The Great White Father

The Dakota Access Pipeline says they have drilled under the water and have just a bit of work to do before oil begins to flow. Earth Justice has filed an appeal on behalf of the Standing Rock Sioux, and other tribes have filed other suits, but there is no word that the courts will step in and halt this threat to water and affront to Indian sovereignty.  

This after: years of deceptive practices by the oil companies in obtaining clearances for the pipeline; years after another route, one above the town of mostly-white Bismarck, was rejected; months after Obama’s executive order to halt construction and the Army Corps of Engineers’ agreement to do a full environmental impact study (rather than the cursory, expedited one they did in the first place) halted construction; and weeks after President Trump erased that effort with another Presidential executive order contravening the previous one and demanding a speed-up of the whole affair. And this Read The Article

Standing Rock Outrage!

November- Reuters News

In a brief story in the New York Times this morning, reporter Julie Turkewitz tells us that the Army has approved construction of the Dakota Access Pipeline. It took Robert Speer, the acting secretary of the Army, two weeks—from the time of President Trump’s announcement that he was going to expedite the building of pipelines—to announce his decision to Congress. Speer said he didn’t need the entire environmental impact statement and news of other potential sites that President Obama had ordered, that he knew enough and is ready to offer the pipeline’s owner a 30-year easement on this  “disputed patch of land.”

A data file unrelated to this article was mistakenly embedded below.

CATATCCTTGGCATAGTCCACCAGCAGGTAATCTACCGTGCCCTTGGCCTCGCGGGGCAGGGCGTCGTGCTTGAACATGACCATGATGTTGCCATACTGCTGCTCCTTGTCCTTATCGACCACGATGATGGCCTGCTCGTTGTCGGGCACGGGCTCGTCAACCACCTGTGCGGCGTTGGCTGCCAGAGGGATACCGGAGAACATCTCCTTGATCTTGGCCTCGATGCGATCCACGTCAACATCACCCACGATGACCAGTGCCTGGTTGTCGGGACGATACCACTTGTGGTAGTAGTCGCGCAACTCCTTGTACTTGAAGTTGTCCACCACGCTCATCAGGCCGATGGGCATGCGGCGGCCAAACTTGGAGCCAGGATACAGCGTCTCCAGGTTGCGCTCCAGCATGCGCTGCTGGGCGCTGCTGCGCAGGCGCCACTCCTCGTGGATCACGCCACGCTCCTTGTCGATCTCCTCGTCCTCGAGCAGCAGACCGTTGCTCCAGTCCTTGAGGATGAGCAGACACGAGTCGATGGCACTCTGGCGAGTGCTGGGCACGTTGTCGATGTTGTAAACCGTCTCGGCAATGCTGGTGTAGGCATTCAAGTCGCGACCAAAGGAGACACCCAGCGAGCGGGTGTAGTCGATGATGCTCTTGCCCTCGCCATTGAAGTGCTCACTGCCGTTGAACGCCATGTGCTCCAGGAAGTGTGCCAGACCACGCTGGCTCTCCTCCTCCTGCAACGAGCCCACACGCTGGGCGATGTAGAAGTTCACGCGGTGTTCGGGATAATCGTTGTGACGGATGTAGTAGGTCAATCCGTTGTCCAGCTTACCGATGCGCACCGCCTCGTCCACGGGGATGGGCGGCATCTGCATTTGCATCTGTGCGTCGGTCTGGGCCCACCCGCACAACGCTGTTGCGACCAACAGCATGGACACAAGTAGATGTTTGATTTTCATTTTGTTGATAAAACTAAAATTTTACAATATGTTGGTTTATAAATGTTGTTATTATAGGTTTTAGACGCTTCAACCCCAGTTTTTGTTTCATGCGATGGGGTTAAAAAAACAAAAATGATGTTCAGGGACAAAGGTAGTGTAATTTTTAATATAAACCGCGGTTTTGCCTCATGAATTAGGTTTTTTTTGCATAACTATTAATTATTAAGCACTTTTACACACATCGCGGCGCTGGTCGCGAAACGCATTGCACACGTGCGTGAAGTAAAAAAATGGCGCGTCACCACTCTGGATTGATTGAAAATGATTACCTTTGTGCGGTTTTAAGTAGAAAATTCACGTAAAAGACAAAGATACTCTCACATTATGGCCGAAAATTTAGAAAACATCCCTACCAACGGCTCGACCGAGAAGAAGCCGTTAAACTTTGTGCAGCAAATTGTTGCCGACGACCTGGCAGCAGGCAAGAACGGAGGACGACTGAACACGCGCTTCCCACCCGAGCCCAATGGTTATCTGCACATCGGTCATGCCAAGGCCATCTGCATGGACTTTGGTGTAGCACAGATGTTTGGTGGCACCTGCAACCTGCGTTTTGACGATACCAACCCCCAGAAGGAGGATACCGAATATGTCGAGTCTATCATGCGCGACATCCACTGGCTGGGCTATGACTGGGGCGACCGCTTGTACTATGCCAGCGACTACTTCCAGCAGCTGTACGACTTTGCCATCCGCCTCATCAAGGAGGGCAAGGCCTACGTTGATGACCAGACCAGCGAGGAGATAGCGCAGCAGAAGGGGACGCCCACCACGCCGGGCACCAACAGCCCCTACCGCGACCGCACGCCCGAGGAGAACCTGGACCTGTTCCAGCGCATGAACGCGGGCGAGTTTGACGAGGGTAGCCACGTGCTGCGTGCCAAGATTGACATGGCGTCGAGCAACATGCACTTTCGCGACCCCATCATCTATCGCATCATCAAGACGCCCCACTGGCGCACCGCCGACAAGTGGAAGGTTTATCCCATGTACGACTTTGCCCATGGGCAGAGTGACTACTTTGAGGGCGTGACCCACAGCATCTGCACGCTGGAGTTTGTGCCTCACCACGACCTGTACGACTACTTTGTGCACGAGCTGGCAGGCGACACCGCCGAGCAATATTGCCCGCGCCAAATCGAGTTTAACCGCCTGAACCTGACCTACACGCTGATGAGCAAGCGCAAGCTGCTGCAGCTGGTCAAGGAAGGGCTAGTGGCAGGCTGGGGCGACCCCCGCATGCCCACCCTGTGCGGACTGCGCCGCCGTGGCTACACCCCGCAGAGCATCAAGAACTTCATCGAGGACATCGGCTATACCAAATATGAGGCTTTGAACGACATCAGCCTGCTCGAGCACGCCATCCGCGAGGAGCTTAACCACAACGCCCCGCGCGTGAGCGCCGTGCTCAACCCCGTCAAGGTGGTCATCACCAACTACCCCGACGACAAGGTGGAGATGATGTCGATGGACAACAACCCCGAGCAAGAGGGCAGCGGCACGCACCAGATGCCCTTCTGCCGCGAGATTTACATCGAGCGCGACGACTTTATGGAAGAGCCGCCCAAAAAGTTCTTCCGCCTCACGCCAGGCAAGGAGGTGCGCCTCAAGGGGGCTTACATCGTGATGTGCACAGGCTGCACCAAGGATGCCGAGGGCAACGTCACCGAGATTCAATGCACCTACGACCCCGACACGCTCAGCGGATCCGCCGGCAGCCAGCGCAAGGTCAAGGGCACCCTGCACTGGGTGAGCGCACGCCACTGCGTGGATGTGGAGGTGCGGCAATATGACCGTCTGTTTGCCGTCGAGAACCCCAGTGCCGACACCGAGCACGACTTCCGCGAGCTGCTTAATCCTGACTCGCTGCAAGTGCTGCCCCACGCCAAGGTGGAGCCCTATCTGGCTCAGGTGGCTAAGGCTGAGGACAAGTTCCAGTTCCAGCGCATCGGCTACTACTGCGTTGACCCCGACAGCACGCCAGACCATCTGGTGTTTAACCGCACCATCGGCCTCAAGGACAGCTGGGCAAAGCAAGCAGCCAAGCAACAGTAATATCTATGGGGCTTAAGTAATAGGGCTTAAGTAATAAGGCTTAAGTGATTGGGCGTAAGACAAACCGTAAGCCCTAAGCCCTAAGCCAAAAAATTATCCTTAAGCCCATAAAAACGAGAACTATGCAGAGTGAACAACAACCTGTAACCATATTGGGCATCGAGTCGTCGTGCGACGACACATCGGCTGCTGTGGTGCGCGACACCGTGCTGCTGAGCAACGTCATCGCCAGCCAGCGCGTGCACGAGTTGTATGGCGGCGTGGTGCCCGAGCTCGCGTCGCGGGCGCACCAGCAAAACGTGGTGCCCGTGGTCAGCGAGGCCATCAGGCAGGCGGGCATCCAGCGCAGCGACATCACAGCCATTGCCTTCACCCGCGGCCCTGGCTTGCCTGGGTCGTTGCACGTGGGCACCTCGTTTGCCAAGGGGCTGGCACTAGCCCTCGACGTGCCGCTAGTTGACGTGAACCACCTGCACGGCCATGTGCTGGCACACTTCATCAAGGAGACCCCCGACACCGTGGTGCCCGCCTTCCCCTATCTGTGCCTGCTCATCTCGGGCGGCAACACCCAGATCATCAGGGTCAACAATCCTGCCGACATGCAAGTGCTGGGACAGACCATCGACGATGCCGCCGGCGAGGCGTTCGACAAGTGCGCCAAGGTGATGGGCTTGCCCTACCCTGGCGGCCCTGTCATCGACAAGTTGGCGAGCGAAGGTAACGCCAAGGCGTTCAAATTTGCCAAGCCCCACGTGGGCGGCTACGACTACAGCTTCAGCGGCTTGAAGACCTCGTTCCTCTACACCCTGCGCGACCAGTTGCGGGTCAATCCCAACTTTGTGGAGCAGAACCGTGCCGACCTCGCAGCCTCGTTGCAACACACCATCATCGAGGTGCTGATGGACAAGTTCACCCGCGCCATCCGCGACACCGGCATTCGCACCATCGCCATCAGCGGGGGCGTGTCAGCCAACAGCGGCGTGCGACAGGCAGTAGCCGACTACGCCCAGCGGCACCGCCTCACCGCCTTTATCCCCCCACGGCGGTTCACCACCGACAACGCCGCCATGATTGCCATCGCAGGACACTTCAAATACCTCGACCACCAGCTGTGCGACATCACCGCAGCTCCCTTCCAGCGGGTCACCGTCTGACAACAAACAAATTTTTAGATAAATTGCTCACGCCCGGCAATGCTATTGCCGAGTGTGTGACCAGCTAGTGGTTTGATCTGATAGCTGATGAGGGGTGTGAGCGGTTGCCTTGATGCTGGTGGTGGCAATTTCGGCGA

I glance at the NYT headline stories daily, then go to the opinion pages for the Times editorials, the regular columnists, and op-eds that relate to the day’s news. Standing Rock is missing this morning. Not one editorial writer or columnist chose to weigh in; not one piece of writing from an outraged Indian at Read The Article

Standing Rock slips away

There’s no word from Standing Rock in the New York Times or on CNN today. Indians slip into the national news on occasion—and then, on most occasions, slip out as quickly.

Both CNN and MSNBC did report yesterday about an oil spill from another pipeline just three hours from Standing Rock. The spill happened more than a week ago, on December 5. According to CNN,

“State officials estimate 4,200 barrels of crude oil, or 176,000 gallons, have leaked from the Belle Fourche Pipeline in Billings County. Of that amount, 130,000 gallons of oil has flowed into Ash Coulee Creek, while the rest leaked onto a hillside, said Bill Suess, spill investigation program manager at the North Dakota Department of Health.”

Had it been in New York or Pennsylvania, the Times would have had someone on it, and it would not have slipped away from its reporters in just a day. In North Dakota and elsewhere in Indian Country, such national Read The Article